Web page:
Your browser doesn't support javascript.
Show: 20 | 50 | 100
Results 1 - 2 de 2
Add filters

Document Type
Year range
Int J Mol Sci ; 22(21)2021 Oct 30.
Article in English | MEDLINE | ID: covidwho-1488618


The inflammatory response plays a central role in the complications of congenital pulmonary airway malformations (CPAM) and severe coronavirus disease 2019 (COVID-19). The aim of this study was to evaluate the transcriptional changes induced by SARS-CoV-2 exposure in pediatric MSCs derived from pediatric lung (MSCs-lung) and CPAM tissues (MSCs-CPAM) in order to elucidate potential pathways involved in SARS-CoV-2 infection in a condition of exacerbated inflammatory response. MSCs-lung and MSCs-CPAM do not express angiotensin-converting enzyme 2 (ACE2) and transmembrane serine protease 2 (TRMPSS2). SARS-CoV-2 appears to be unable to replicate in MSCs-CPAM and MSCs-lung. MSCs-lung and MSCs-CPAM maintained the expression of stemness markers MSCs-lung show an inflammatory response (IL6, IL1B, CXCL8, and CXCL10), and the activation of Notch3 non-canonical pathway; this route appears silent in MSCs-CPAM, and cytokine genes expression is reduced. Decreased value of p21 in MSCs-lung suggested no cell cycle block, and cells did not undergo apoptosis. MSCs-lung appears to increase genes associated with immunomodulatory function but could contribute to inflammation, while MSCs-CPAM keeps stable or reduce the immunomodulatory receptors expression, but they also reduce their cytokines expression. These data indicated that, independently from their perilesional or cystic origin, the MSCs populations already present in a patient affected with CPAM are not permissive for SARS-CoV-2 entry, and they will not spread the disease in case of infection. Moreover, these MSCs will not undergo apoptosis when they come in contact with SARS-CoV-2; on the contrary, they maintain their staminality profile.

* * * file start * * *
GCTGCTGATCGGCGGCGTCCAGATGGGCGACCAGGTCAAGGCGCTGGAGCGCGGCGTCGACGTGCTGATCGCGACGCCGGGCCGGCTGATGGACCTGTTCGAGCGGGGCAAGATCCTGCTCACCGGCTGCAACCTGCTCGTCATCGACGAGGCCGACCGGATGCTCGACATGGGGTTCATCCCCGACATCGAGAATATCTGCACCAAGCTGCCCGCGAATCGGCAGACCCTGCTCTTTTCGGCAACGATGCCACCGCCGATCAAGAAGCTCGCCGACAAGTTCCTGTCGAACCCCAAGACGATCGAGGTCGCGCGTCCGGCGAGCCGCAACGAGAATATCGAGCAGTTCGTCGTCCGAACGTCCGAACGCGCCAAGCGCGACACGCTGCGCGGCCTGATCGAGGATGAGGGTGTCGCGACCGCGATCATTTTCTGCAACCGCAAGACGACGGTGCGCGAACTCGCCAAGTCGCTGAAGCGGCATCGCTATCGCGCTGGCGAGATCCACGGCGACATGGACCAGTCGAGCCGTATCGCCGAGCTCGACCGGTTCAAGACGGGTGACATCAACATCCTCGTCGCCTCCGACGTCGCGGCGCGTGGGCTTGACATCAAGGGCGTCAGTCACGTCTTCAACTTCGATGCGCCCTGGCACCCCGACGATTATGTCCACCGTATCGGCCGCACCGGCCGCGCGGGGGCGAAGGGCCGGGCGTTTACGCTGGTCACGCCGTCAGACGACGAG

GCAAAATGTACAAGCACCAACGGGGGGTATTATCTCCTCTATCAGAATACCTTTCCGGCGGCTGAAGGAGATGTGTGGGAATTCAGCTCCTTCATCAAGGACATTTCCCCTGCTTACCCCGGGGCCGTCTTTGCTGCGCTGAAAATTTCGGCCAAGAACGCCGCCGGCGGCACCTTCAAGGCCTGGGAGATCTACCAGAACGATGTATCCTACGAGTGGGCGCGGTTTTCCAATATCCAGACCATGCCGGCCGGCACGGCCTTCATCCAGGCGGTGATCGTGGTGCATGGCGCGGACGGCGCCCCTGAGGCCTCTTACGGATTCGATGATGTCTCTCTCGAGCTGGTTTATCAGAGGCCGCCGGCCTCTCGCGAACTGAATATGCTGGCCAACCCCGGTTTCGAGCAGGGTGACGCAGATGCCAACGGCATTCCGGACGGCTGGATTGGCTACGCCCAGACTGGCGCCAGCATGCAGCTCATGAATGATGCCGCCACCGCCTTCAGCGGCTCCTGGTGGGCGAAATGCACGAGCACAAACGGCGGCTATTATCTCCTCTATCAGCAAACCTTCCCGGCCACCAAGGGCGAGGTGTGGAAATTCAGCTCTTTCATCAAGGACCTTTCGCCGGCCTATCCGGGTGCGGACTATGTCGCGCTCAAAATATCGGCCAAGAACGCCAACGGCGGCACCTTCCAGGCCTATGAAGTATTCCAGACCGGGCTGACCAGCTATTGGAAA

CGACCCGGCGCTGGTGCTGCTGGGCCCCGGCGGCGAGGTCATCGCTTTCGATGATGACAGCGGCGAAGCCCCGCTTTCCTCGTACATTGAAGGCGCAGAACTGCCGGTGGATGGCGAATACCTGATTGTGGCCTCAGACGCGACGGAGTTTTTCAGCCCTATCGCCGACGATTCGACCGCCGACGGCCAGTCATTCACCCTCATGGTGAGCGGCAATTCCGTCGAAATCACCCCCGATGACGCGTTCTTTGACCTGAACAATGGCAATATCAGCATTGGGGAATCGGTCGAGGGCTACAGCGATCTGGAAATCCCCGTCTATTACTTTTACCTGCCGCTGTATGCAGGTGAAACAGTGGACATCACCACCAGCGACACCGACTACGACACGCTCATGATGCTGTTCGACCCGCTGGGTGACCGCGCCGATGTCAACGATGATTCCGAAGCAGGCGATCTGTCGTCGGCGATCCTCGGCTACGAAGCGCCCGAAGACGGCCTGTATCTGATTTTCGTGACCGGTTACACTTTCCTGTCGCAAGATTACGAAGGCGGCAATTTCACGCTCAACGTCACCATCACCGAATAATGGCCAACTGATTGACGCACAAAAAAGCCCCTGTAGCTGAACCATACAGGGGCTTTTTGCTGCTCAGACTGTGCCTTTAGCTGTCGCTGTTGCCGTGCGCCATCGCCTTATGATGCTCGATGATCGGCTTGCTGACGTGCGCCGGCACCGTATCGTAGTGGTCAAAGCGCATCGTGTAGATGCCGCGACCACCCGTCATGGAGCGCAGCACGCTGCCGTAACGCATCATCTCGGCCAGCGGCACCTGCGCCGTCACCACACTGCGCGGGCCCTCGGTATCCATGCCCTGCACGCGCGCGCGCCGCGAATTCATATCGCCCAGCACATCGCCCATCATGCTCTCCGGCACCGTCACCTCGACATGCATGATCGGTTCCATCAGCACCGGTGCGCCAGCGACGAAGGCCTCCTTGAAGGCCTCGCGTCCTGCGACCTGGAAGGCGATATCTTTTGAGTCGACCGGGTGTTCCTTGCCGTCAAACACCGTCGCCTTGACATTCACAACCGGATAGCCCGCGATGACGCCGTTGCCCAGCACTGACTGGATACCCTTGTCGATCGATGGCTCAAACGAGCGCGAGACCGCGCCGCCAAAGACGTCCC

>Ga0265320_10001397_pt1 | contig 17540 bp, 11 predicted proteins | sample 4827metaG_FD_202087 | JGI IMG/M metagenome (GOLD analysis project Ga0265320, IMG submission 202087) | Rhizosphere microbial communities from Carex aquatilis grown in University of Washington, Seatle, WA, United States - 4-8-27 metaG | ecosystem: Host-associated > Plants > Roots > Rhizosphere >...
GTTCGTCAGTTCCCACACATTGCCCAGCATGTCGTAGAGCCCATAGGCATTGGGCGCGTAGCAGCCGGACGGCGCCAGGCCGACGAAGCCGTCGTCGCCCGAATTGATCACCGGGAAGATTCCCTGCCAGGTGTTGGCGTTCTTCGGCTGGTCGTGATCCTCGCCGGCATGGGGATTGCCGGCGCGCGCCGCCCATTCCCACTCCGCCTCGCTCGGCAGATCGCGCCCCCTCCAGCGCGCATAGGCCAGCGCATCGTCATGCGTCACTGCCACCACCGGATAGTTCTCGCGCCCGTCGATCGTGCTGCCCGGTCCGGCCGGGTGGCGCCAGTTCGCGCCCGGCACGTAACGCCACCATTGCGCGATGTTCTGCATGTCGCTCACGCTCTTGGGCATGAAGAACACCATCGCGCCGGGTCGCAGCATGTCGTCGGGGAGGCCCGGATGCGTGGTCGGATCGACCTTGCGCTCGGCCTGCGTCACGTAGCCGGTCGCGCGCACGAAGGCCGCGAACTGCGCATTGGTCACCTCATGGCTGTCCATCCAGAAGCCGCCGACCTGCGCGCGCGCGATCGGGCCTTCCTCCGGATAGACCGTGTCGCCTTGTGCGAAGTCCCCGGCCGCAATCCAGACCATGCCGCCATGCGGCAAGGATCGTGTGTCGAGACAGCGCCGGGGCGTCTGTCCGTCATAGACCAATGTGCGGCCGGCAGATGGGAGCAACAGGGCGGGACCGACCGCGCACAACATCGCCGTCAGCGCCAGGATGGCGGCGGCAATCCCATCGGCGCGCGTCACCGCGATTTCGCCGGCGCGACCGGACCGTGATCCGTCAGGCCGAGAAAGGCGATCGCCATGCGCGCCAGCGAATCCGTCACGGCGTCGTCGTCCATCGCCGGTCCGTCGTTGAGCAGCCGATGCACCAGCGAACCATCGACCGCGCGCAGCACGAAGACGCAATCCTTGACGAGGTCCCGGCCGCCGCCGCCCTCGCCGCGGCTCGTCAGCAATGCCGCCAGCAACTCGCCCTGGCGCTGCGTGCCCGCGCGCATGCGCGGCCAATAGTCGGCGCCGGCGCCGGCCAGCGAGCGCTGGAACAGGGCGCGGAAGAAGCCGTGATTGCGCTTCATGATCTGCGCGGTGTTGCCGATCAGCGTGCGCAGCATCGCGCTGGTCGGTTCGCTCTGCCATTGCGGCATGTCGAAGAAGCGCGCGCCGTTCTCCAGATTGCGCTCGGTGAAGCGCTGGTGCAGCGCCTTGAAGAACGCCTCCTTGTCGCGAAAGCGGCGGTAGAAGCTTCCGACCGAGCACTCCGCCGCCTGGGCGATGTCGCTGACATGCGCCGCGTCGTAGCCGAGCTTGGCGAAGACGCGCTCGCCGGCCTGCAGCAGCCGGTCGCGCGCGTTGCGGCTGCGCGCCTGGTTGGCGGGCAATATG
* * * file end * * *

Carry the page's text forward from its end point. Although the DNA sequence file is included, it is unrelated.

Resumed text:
Mesenchymal Stem Cells/metabolism , Respiratory System Abnormalities , SARS-CoV-2/physiology , Transcriptome , COVID-19/genetics , COVID-19/metabolism , COVID-19/pathology , Case-Control Studies , Cells, Cultured , Gene Expression Profiling , Host-Pathogen Interactions/genetics , Humans , Infant , Lung/abnormalities , Lung/metabolism , Lung/pathology , Male , Mesenchymal Stem Cells/pathology , Mesenchymal Stem Cells/virology , RNA-Seq , Respiratory System Abnormalities/genetics , Respiratory System Abnormalities/pathology , Respiratory System Abnormalities/virology
Sci Rep ; 11(1): 19817, 2021 10 06.
Article in English | MEDLINE | ID: covidwho-1454815


Recent studies have focused their attention on conjunctivitis as one of the symptoms of coronavirus disease 2019 (COVID-19). Therefore, tear samples were taken from COVID-19 patients and the presence of SARS-CoV-2 was evidenced using Real Time reverse transcription polymerase chain reaction. The main aim of this study was to analyze mRNA expression in the tears of patients with COVID-19 compared with healthy subjects using Next Generation Sequencing (NGS). The functional evaluation of the transcriptome highlighted 25 genes that differ statistically between healthy individuals and patients affected by COVID-19. In particular, the NGS analysis identified the presence of several genes involved in B cell signaling and keratinization. In particular, the genes involved in B cell signaling were downregulated in the tears of COVID-19 patients, while those involved in keratinization were upregulated. The results indicated that SARS-CoV-2 may induce a process of ocular keratinization and a defective B cell response.

COVID-19/genetics , Eye Diseases/virology , Tears/metabolism , Transcriptome , Aged , B-Lymphocytes/metabolism , COVID-19/pathology , COVID-19/virology , Eye Diseases/genetics , Female , High-Throughput Nucleotide Sequencing/methods , Humans , Keratins/metabolism , Male , SARS-CoV-2/isolation & purification , Sequence Analysis, RNA/methods , Skin/metabolism , Skin/pathology , Skin/virology , Tears/virology